Susi Snyder, Netherlands, USA Susi Snyder is on the ICAN ISG as a representative from PAX. “We’ve put a lot of energy into national activities, resulting in the Netherlands being the only nuclear reliant state participating in the whole treaty negotiations,” said Snyder. She also coordinated annual research and campaign activities for Don’t Bank on the Bomb. This PAX/ICAN project engages the financial sector in order to stigmatize, outlaw and eliminate nuclear weapons.  Snyder was inspired to join the fight for nuclear disarmament by the efforts of Native Americans who resisted the US nuclear weapons test site in Nevada. “The human rights approach to nuclear weapons inspired me, as did the determination to beat the odds and demand action,” she said shortly after finding she was among the winners of this year’s Nobel Peace Prize. “ICAN has this great opportunity to use the spotlight on the Treaty to clear away the clouds and fog around nuclear weapons and focus on the fundamental question: are nuclear weapons acceptable or not?”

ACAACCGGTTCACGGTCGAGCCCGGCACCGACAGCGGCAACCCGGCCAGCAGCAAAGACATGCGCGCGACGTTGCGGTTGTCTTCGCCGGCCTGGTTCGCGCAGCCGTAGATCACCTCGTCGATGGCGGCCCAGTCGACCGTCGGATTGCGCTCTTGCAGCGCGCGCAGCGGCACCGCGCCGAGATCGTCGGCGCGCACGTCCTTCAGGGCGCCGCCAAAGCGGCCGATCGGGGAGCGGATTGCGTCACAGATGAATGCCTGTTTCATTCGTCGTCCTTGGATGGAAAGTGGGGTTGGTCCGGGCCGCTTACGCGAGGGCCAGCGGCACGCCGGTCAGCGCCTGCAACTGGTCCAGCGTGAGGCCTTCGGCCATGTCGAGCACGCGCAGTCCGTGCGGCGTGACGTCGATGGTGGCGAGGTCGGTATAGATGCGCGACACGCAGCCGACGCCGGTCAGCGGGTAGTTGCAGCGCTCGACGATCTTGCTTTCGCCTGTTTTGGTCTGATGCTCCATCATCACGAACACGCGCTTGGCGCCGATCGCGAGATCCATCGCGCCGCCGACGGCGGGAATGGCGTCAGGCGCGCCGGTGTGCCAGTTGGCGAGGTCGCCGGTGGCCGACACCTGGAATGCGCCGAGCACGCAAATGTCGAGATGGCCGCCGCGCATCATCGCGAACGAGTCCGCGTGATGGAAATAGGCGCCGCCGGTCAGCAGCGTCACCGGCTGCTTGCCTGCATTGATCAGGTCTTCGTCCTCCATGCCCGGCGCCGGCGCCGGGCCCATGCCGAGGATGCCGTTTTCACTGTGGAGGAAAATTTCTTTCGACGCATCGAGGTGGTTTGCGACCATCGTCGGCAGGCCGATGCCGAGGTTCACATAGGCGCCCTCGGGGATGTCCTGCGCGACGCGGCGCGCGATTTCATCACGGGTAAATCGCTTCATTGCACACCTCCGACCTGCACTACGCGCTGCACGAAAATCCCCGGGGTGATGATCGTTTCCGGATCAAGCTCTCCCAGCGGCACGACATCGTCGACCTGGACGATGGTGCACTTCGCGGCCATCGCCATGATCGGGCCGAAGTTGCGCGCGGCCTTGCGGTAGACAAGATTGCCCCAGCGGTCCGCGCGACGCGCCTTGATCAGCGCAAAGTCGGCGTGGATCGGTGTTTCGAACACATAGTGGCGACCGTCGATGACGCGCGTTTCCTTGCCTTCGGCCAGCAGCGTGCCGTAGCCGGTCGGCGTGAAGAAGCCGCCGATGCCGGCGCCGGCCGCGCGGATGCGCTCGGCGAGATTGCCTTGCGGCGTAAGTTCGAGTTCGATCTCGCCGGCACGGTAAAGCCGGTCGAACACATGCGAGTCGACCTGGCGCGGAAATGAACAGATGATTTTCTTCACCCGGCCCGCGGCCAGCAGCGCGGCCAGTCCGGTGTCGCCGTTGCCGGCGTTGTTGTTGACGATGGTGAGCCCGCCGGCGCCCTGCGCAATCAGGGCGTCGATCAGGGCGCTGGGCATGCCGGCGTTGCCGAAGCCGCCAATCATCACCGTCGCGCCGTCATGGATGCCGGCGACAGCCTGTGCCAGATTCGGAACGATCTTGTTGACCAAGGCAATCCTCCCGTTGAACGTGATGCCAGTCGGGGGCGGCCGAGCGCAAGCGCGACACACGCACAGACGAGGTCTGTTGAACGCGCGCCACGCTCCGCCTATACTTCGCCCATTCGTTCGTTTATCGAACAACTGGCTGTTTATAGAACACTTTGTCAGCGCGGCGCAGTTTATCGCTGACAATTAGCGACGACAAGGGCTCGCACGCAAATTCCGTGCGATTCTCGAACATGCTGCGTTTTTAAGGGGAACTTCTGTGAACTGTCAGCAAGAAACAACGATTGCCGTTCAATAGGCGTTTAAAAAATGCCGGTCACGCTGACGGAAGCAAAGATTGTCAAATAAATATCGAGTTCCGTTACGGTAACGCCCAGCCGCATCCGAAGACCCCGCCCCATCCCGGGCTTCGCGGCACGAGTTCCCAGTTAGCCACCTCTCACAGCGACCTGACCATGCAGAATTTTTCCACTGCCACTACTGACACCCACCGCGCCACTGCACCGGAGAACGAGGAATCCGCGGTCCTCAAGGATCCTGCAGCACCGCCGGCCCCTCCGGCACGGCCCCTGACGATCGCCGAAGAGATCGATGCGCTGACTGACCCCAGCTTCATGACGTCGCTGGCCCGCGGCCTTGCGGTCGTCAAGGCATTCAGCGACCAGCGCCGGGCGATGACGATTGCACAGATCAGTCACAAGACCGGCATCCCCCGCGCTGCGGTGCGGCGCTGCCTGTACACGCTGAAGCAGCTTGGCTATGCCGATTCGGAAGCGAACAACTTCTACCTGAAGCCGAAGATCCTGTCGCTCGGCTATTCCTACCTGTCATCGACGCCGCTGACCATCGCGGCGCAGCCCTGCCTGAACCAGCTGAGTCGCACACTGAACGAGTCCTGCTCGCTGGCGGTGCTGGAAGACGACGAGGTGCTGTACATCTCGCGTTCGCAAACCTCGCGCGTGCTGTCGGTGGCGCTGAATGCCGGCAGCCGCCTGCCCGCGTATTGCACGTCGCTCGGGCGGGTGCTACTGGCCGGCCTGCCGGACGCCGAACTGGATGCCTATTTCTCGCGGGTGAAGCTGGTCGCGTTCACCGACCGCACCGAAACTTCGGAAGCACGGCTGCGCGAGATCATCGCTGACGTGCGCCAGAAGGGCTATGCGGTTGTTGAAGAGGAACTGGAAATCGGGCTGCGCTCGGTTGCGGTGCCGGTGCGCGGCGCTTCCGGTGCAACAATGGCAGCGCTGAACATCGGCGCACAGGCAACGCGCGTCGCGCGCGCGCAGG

Daniel Högsta, Sweden, USA Daniel, ICAN’s Network Coordinator, says he fell into the anti-nuclear campaign by chance, it wasn't long before I was totally taken by the topic from the passion and spirit of my colleagues, from the testimonies of the survivors of nuclear weapons use and from a sense of the absurd injustice of the situation whereby the entire debate around nuclear weapons was being dictated and controlled by those states that are most complicit in the maintenance of the status quo. This is why the prospect of banning nuclear weapons, even without the nuclear weapon states was so exciting. It levels the playing field and presents so many opportunities for civil society across the world. Hogsta hopes, the Nobel Peace Prize will prompt more people to believe that progress on nuclear disarmament is possible despite the entrenched opposition we face. We have already done so much -- it is not inconceivable we will see great gains made towards the abolition of nuclear weapons in a short time frame.